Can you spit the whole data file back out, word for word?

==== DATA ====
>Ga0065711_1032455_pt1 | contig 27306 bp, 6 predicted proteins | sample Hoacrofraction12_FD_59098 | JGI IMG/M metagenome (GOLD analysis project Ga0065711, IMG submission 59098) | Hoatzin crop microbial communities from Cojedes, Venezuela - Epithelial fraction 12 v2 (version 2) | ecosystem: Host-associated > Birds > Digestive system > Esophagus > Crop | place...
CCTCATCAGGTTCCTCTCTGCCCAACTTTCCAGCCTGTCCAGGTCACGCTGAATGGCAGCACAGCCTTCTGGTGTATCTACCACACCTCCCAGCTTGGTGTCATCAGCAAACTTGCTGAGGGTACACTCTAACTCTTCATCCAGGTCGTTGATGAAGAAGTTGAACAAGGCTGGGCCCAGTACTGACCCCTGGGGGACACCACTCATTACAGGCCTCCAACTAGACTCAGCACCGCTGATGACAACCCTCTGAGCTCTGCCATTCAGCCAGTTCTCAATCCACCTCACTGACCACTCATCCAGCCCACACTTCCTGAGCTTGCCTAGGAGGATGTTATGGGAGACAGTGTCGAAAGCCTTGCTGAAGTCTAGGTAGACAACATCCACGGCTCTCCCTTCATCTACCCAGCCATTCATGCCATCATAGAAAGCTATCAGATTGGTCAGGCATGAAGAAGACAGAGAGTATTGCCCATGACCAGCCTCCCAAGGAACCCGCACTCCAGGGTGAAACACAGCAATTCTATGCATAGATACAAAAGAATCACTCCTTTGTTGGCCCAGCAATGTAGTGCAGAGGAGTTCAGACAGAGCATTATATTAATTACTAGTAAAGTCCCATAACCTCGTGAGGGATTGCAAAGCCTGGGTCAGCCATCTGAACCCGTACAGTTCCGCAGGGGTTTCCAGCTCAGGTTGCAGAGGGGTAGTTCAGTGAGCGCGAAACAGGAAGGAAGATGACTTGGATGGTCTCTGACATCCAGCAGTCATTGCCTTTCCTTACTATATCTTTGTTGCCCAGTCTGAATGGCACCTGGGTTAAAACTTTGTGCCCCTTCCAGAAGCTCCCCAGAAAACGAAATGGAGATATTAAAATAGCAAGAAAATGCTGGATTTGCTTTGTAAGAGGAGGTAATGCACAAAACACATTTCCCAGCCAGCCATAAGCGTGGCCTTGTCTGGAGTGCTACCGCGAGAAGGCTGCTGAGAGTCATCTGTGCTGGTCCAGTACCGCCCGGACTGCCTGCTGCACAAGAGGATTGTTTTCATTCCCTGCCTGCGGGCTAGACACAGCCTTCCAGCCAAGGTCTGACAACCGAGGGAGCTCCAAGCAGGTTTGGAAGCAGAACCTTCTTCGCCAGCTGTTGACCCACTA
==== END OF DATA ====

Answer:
>Ga0065711_1032455_pt1 | contig 27306 bp, 6 predicted proteins | sample Hoacrofraction12_FD_59098 | JGI IMG/M metagenome (GOLD analysis project Ga0065711, IMG submission 59098) | Hoatzin crop microbial communities from Cojedes, Venezuela - Epithelial fraction 12 v2 (version 2) | ecosystem: Host-associated > Birds > Digestive system > Esophagus > Crop | place...
CCTCATCAGGTTCCTCTCTGCCCAACTTTCCAGCCTGTCCAGGTCACGCTGAATGGCAGCACAGCCTTCTGGTGTATCTACCACACCTCCCAGCTTGGTGTCATCAGCAAACTTGCTGAGGGTACACTCTAACTCTTCATCCAGGTCGTTGATGAAGAAGTTGAACAAGGCTGGGCCCAGTACTGACCCCTGGGGGACACCACTCATTACAGGCCTCCAACTAGACTCAGCACCGCTGATGACAACCCTCTGAGCTCTGCCATTCAGCCAGTTCTCAATCCACCTCACTGACCACTCATCCAGCCCACACTTCCTGAGCTTGCCTAGGAGGATGTTATGGGAGACAGTGTCGAAAGCCTTGCTGAAGTCTAGGTAGACAACATCCACGGCTCTCCCTTCATCTACCCAGCCATTCATGCCATCATAGAAAGCTATCAGATTGGTCAGGCATGAAGAAGACAGAGAGTATTGCCCATGACCAGCCTCCCAAGGAACCCGCACTCCAGGGTGAAACACAGCAATTCTATGCATAGATACAAAAGAATCACTCCTTTGTTGGCCCAGCAATGTAGTGCAGAGGAGTTCAGACAGAGCATTATATTAATTACTAGTAAAGTCCCATAACCTCGTGAGGGATTGCAAAGCCTGGGTCAGCCATCTGAACCCGTACAGTTCCGCAGGGGTTTCCAGCTCAGGTTGCAGAGGGGTAGTTCAGTGAGCGCGAAACAGGAAGGAAGATGACTTGGATGGTCTCTGACATCCAGCAGTCATTGCCTTTCCTTACTATATCTTTGTTGCCCAGTCTGAATGGCACCTGGGTTAAAACTTTGTGCCCCTTCCAGAAGCTCCCCAGAAAACGAAATGGAGATATTAAAATAGCAAGAAAATGCTGGATTTGCTTTGTAAGAGGAGGTAATGCACAAAACACATTTCCCAGCCAGCCATAAGCGTGGCCTTGTCTGGAGTGCTACCGCGAGAAGGCTGCTGAGAGTCATCTGTGCTGGTCCAGTACCGCCCGGACTGCCTGCTGCACAAGAGGATTGTTTTCATTCCCTGCCTGCGGGCTAGACACAGCCTTCCAGCCAAGGTCTGACAACCGAGGGAGCTCCAAGCAGGTTTGGAAGCAGAACCTTCTTCGCCAGCTGTTGACCCACTA